Reviews

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About two years ago, I heard my first BIG Something song. It was an unforgettable moment when the song “Undertow” played on the radio station “Jam On,” on Sirius XM. I remember thinking they were going to become something big. From then on, my obsession with this unique funk, rock, jam group grew tremendously.

The show wasn’t billed as “An Evening with Larry Campbell & Teresa Williams," but that’s exactly what Saturday’s show at Boston’s City Winery was – no opening act and an intimate show full of stories, explanations of how songs came about, and of course wonderful music.

The Infamous Stringdusters—mid-stride a strong driving, country-wide, Grammy inspired tour—came rolling through Portland’s Crystal Ballroom breathing fire March 9th, and smoked the house.  With the Stringdusters receiving well-deserved coverage from news media, music magazines, professional writers and PR firms, Grateful Web looked to the fan for the “real story.”  I recently contacted Gail Lordi, whom attended the show with her husband, Kliff Hopson, an

As you entered the theater, you were given a postcard which had instructions for the “cue” for when to sing happy birthday to the birthday boy. Some of my fellow attendees were already wearing birthday hats and even giving them out to their friends. The theater was hoppin’, and the vibe was that of a celebration. It was a sold-out crowd (GA/LOGE/BALCONY). Of course, it really didn’t matter if you had a seat anyway when I looked around, people were standing and dancing everywhere.

There’s something irresistible about the Infamous Stringdusters. Their ebullient enthusiasm and riveting musicianship completely overwhelmed the packed house at Eugene’s (Ore.) HiFi Lounge on March 8.  The Stringdusters performed two invigorating sets of their distinctively expansive, new grass music and beguiled the enthusiastic crowd. They produced a bona fide ball, flooding the small venue with ecstatic musical energy that felt bigger than the room.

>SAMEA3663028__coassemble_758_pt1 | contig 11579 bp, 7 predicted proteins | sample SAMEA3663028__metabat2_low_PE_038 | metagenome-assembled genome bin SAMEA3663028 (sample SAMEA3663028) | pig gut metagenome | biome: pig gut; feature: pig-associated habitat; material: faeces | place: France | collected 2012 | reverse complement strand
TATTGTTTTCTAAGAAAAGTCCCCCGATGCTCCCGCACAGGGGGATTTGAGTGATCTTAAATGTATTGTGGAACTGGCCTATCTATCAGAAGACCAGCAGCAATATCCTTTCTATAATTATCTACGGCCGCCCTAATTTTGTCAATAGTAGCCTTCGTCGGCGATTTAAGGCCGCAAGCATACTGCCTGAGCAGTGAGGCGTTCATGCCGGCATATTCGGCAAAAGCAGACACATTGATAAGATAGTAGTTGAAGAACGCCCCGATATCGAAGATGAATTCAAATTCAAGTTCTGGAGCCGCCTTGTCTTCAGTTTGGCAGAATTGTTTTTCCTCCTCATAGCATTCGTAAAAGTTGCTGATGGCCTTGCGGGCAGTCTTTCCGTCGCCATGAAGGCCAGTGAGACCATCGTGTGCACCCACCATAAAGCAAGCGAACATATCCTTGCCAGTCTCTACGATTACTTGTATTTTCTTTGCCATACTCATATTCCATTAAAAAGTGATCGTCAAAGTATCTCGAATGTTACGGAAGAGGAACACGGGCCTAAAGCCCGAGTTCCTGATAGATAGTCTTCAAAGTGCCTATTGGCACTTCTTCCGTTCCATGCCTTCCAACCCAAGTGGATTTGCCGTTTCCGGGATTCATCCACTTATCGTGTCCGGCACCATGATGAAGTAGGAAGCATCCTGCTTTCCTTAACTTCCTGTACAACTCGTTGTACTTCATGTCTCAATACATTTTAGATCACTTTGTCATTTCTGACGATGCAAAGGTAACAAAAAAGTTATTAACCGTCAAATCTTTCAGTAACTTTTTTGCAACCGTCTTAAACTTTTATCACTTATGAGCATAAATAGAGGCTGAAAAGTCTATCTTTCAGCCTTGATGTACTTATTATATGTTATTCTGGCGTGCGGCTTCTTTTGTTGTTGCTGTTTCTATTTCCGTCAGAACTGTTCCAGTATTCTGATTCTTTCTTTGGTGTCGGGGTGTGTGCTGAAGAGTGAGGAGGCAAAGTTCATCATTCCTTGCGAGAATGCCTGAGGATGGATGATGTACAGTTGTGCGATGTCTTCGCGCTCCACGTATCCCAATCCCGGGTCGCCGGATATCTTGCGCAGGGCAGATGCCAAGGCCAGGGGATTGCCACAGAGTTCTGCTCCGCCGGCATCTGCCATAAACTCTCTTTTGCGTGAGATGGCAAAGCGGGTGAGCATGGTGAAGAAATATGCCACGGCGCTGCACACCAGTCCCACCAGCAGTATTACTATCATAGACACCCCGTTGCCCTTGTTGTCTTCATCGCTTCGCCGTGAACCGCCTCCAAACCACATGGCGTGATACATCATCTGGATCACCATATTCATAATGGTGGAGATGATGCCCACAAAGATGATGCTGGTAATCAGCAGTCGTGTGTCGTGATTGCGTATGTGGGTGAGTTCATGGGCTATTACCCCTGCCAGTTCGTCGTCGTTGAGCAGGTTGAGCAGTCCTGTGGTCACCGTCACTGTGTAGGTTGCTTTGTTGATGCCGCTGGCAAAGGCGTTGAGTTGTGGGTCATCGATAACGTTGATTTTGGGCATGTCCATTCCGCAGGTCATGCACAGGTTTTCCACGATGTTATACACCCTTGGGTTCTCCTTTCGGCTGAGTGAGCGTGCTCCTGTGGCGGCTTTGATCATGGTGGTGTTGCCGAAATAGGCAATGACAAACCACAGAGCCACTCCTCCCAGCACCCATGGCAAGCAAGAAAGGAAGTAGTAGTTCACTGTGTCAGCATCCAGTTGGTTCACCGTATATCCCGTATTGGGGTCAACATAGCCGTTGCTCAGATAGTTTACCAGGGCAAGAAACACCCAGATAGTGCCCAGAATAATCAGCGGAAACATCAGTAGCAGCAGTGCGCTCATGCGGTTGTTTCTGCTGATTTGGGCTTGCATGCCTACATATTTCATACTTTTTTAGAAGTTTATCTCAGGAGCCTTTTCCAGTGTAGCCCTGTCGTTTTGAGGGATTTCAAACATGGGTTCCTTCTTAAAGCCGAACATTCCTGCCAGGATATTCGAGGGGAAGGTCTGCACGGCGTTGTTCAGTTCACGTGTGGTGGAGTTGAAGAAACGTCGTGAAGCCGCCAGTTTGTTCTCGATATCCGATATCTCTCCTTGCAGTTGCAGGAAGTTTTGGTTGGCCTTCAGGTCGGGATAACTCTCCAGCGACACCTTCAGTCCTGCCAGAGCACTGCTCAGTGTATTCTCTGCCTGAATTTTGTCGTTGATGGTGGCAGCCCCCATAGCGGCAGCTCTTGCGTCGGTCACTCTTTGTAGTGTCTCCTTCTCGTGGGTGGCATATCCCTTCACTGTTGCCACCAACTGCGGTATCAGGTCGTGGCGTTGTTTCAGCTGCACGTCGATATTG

Backed by a varying procession of Bay Area players, Paige Clem led an epic CD-release party for her outstanding new album, “Firefly,” at Terrapin Crossroads in San Rafael, California, on March 9. Clem, an engaging and talented San Francisco-based songwriter, singer, and guitar player, had plenty of prominent Bay Area musicians on hand to make this a special two-set show.

There are three key fundamental elements to a superior live music experience. The band, the crowd, and the space. Sure, there are factors from the outside like weather, parking, a potential Shakedown Street, and maybe even lame small-town cops. But it’s the first three that bring it all together. Two veteran acts co-billed a doubleheader at San Francisco’s legendary Great American Music Hall last Thursday and Friday.

Any jazz aficionado who acknowledges the significance of the fusion movement beginning in the late 1960s would cite bands like Miles Davis, Mahavishnu Orchestra, and George Duke as prominent architects of the sub-genre. What do all of these legendary groups have in common? Drummer Billy Cobham. He’s unquestionably the finest living drummer from that period, one who took risks playing in groups outside of the “certifiable” jazz community.

On a cold and sleepy Sunday night the veteran Punk and New Wave band, The Psychedelic Furs brought nearly 2,500 people to the Canyon Club in Agoura, California. The standing room only show featured decades of hit music from the veteran English rockers.

Spafford, the improvisational musical wizards from down Phoenix way, swept through Marin County, California, on their latest tour, touching down for a weekend of songs and jamming at Terrapin Crossroads.